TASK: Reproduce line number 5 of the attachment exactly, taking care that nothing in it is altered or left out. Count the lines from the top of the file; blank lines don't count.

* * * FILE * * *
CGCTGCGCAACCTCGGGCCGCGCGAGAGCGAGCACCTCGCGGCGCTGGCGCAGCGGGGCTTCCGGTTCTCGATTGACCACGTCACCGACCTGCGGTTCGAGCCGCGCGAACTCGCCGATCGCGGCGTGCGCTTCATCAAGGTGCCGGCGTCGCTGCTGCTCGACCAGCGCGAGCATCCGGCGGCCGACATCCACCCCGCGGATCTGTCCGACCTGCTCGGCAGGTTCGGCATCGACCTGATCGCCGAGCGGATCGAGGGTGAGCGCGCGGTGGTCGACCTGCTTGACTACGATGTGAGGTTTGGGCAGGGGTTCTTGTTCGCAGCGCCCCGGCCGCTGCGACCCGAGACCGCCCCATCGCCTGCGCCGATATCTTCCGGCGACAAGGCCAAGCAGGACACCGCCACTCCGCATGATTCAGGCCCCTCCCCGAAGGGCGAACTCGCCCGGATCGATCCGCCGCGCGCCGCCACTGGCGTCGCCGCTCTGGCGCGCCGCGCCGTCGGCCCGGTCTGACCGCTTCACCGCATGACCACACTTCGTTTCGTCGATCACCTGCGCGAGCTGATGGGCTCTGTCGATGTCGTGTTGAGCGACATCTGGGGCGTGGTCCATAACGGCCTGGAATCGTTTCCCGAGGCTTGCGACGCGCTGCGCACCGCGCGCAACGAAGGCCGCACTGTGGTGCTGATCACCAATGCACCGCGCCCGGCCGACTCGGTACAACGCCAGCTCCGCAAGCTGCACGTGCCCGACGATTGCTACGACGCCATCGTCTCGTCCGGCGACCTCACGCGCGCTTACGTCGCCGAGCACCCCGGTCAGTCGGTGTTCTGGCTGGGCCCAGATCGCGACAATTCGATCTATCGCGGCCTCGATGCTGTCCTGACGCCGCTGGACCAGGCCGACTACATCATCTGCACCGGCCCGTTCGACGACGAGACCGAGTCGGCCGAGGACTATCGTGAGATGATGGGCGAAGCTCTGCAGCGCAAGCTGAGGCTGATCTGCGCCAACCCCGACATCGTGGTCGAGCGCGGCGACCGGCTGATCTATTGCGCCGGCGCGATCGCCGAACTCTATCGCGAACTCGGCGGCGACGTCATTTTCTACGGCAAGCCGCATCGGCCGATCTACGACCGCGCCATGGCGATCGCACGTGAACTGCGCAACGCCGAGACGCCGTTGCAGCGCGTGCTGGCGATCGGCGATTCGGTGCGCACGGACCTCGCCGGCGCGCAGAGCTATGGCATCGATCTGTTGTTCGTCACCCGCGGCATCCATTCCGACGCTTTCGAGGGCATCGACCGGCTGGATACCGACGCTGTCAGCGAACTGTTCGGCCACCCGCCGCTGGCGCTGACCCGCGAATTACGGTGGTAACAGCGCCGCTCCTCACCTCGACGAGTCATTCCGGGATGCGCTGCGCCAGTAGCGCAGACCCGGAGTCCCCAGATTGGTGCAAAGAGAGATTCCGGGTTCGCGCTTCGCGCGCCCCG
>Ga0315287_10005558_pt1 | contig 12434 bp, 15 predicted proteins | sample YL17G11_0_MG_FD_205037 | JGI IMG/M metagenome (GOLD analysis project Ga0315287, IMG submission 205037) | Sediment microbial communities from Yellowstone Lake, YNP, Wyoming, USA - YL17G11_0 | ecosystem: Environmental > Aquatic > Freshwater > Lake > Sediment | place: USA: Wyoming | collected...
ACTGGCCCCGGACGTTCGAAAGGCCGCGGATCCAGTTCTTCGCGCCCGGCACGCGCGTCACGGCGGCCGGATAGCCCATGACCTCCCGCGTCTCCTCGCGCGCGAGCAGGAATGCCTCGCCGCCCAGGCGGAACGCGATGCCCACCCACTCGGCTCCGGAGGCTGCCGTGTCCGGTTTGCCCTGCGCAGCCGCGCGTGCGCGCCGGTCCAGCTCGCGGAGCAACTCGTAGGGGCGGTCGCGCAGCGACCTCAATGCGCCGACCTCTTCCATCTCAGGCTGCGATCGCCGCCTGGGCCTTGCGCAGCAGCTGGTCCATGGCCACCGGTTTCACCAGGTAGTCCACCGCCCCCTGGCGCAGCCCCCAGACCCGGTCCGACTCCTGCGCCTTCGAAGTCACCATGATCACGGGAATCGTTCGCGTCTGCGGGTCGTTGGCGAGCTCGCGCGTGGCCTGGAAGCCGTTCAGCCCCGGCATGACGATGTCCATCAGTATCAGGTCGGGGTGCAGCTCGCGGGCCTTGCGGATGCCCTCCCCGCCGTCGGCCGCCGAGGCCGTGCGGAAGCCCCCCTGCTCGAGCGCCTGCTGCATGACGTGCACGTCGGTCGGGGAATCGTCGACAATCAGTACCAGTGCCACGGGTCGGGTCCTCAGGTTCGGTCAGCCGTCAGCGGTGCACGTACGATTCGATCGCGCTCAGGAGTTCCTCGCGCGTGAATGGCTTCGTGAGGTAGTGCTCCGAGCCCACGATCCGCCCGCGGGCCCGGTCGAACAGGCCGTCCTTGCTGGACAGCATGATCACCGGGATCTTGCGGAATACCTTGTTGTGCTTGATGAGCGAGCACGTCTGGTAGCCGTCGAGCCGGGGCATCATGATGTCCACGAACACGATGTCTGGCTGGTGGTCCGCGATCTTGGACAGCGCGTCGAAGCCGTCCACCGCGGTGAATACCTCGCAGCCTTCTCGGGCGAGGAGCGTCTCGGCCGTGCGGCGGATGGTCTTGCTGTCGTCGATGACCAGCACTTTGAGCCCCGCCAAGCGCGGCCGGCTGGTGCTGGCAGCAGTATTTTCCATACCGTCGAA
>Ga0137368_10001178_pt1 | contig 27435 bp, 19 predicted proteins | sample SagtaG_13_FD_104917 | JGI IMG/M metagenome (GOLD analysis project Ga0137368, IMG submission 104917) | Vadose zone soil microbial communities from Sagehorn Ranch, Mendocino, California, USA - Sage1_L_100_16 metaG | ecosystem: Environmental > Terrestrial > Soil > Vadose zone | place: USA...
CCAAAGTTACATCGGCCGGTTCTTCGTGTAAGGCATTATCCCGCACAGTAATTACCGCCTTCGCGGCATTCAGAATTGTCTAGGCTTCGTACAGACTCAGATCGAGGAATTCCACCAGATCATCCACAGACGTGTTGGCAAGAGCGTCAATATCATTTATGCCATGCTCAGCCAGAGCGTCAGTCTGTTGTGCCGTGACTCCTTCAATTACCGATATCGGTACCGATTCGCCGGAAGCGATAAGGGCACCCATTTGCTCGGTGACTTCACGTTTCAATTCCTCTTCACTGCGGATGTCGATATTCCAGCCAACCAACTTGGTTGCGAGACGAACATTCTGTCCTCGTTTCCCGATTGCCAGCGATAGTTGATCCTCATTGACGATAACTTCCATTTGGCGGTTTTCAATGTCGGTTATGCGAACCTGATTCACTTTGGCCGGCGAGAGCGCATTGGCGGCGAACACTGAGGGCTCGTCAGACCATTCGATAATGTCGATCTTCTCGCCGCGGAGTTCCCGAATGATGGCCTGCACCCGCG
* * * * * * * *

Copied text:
CCAAAGTTACATCGGCCGGTTCTTCGTGTAAGGCATTATCCCGCACAGTAATTACCGCCTTCGCGGCATTCAGAATTGTCTAGGCTTCGTACAGACTCAGATCGAGGAATTCCACCAGATCATCCACAGACGTGTTGGCAAGAGCGTCAATATCATTTATGCCATGCTCAGCCAGAGCGTCAGTCTGTTGTGCCGTGACTCCTTCAATTACCGATATCGGTACCGATTCGCCGGAAGCGATAAGGGCACCCATTTGCTCGGTGACTTCACGTTTCAATTCCTCTTCACTGCGGATGTCGATATTCCAGCCAACCAACTTGGTTGCGAGACGAACATTCTGTCCTCGTTTCCCGATTGCCAGCGATAGTTGATCCTCATTGACGATAACTTCCATTTGGCGGTTTTCAATGTCGGTTATGCGAACCTGATTCACTTTGGCCGGCGAGAGCGCATTGGCGGCGAACACTGAGGGCTCGTCAGACCATTCGATAATGTCGATCTTCTCGCCGCGGAGTTCCCGAATGATGGCCTGCACCCGCG